30 April, 2012

Of course, the animals already knew

The animals around us are on the move.

Our garden is alive right now, with creatures that slide, creep and crawl.

Ants are having 'festivals' everywhere.
As Little Pipkin continuously is pointing out.

My Man climbed up to the roof to do a little routine clearing of the guttering.

"And what to his glee,
did he shout he could see?"

I love how Mr Turtle is so carefully, lovingly, almost caressingly -
holding the python skin.
He is such a Nature Boy.

This week we've been feeling the change in seasons...
Although, I'm sure,
the animals already knew...

26 April, 2012

My Waldorf Math Story Gnomes

There is so much I love about the Waldorf - Steiner method of learning.
One of the things I love are the stories.
Using imagination to reach the child.
Stories to teach morals, empathy and appropriate behaviour.
Stories to teach about the way the world works, such as the seasons changing.
The rich and complex language and imagery used in stories to teach many subjects.
Math included.
I have seen many Math Gnomes for sale, that are very simple.
Only colours and symbols are used to differentiate each one.
For me however, the story of each gnome is important.
The story is the connection between the child and the symbol.
My math gnomes are created with tokens from their own personal story. Proudly displaying their own personality. To make them individually recognisable before the math symbol itself, is.
A naturally occurring imperfection in the timber.
If a happy face can be described as an Imperfection!

Counting gnome Characters in my Land of Numeria
(I like that they can be male or female):
Division - Divide ~ RED. knows how to share out gemstones and help others.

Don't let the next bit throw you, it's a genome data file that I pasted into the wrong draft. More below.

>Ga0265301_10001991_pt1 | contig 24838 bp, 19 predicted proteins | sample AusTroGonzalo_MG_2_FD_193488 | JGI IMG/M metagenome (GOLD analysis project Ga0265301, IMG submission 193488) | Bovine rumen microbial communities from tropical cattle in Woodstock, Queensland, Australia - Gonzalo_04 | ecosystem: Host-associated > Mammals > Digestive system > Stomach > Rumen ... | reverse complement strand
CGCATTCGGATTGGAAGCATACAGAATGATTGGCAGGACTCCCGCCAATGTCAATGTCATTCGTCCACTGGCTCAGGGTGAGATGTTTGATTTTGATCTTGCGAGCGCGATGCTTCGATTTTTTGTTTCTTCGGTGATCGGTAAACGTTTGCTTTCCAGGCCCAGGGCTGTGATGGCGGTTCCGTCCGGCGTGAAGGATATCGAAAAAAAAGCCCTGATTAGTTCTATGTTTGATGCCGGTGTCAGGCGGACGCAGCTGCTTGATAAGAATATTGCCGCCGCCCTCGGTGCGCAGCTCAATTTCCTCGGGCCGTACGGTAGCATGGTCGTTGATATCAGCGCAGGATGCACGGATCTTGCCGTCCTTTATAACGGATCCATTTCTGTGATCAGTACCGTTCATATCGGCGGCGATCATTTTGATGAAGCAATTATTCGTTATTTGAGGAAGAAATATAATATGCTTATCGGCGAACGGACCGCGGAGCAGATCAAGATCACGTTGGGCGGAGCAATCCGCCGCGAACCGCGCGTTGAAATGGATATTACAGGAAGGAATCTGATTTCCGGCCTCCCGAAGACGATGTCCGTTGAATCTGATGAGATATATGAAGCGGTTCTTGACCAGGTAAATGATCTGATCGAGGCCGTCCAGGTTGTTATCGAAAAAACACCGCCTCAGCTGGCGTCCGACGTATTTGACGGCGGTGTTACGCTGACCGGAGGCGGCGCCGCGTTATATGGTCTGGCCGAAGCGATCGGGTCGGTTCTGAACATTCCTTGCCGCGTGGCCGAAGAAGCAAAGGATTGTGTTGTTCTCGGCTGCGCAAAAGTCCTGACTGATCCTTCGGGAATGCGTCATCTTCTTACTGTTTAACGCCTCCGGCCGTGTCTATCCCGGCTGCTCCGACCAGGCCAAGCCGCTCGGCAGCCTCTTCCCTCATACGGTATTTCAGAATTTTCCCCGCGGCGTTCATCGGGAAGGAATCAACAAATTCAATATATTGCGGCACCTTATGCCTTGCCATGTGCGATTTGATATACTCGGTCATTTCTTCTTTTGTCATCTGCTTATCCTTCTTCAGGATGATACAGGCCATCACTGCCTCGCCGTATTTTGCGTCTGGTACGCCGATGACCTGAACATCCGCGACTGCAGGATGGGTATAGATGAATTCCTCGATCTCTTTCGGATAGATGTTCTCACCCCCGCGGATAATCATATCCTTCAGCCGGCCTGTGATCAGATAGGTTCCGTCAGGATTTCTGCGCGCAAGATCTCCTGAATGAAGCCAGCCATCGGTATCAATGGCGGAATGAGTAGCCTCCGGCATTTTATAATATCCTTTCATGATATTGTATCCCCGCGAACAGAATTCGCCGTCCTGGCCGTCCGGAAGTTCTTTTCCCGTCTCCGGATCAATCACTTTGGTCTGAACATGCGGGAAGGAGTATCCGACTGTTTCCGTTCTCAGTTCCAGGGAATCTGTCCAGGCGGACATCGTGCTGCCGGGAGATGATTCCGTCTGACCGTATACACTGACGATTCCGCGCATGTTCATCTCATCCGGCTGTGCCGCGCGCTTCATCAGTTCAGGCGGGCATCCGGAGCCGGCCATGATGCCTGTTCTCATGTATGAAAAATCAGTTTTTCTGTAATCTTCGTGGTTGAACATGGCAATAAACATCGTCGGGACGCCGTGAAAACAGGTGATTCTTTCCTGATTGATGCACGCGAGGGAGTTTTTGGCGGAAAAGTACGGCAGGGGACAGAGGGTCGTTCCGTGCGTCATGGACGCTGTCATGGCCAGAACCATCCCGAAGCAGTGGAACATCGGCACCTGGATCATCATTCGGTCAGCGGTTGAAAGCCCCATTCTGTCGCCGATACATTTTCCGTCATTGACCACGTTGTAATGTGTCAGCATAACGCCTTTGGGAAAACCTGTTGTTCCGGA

Subtraction - Minus ~ BLUE. with ragged clothes, holes in pockets. always dropping & losing gemstones. 
Addition - Plus ~  GREEN. the biggest gnome, with gemstone filled pockets. adds more as they are found.
Multiplication - Times ~ YELLOW.  small and spritely. bright as a flame finding more gemstones than the others.
Equals ~ PURPLE. king. wisest number gnome. receives all gemstones from the counting gnomes.
As with all handmade creations. No two are exactly alike.
I prefer to let the gnomes themselves dictate exactly how they will look in the end.
So far, in the sets I have been asked to make,
 I think they have done a pretty good job!

24 April, 2012

School Market Day - Autumn 2012

I have been creating. Ready for the school market day.

I have been busy and will have much to share with the school community on the day.

Here's a sneak peek of some of the items that will be for sale...

Knitted Rainbow horses $35 each
100% wool yarn.
100% Australian.
16ply - $6.50 each ball.
Camphor Laurel candle stands $24.
Candle Stand kits $20.
Embroidered felt gnomes $14.
Felt animal kits $19.50.
Repurposed felt branch wands $10.
Crowned gnome & embroidered bed $19.
Authentic baltic amber jewellery.
Adult necklace $50.
Adult bracelet $20.
Older child necklace $40.
Child teething necklace $35.
Child bracelet-anklet $15.
Heart mobiles $30.
Heart mobile kits $25.
Chewable necklaces for older children.
Popular with those cutting teeth.
$12 each.
I often get emails (and some comments) asking when I will be selling my items on etsy!
So far I haven't found the time to specifically make and list for my store there, (that's still on the to do list!).

I am selling on etsy NOW!
 I am regularly making custom orders and happy to do so for you if you are interested.
Please email me at HinterlandMama@gmail.com for requests and further discussion!

And for those who read this, who will be at school...
(I apologise that I am a little paranoid to write the actual details of when and where of the market day here. Although you can personally contact me for more details.)
Come along and say hello.

I am looking forward to this market day being a success and a deliciously sunshiny day!

21 April, 2012

Getting creative in the school holidays

Our  school holidays are now finished here on the Sunshine Coast.
It was lovely not having to get up and busy by a certain time each morning.

I had two handmaketh workshops and plenty else on.
However, we all still found time to get crafty and creative.

Here is some of what we got up to.
Clay Play.
A beautiful rainbow by Little Pip.
The knitted ladybug bookmark I mentioned on my facebook page,
that I am so proud of completing!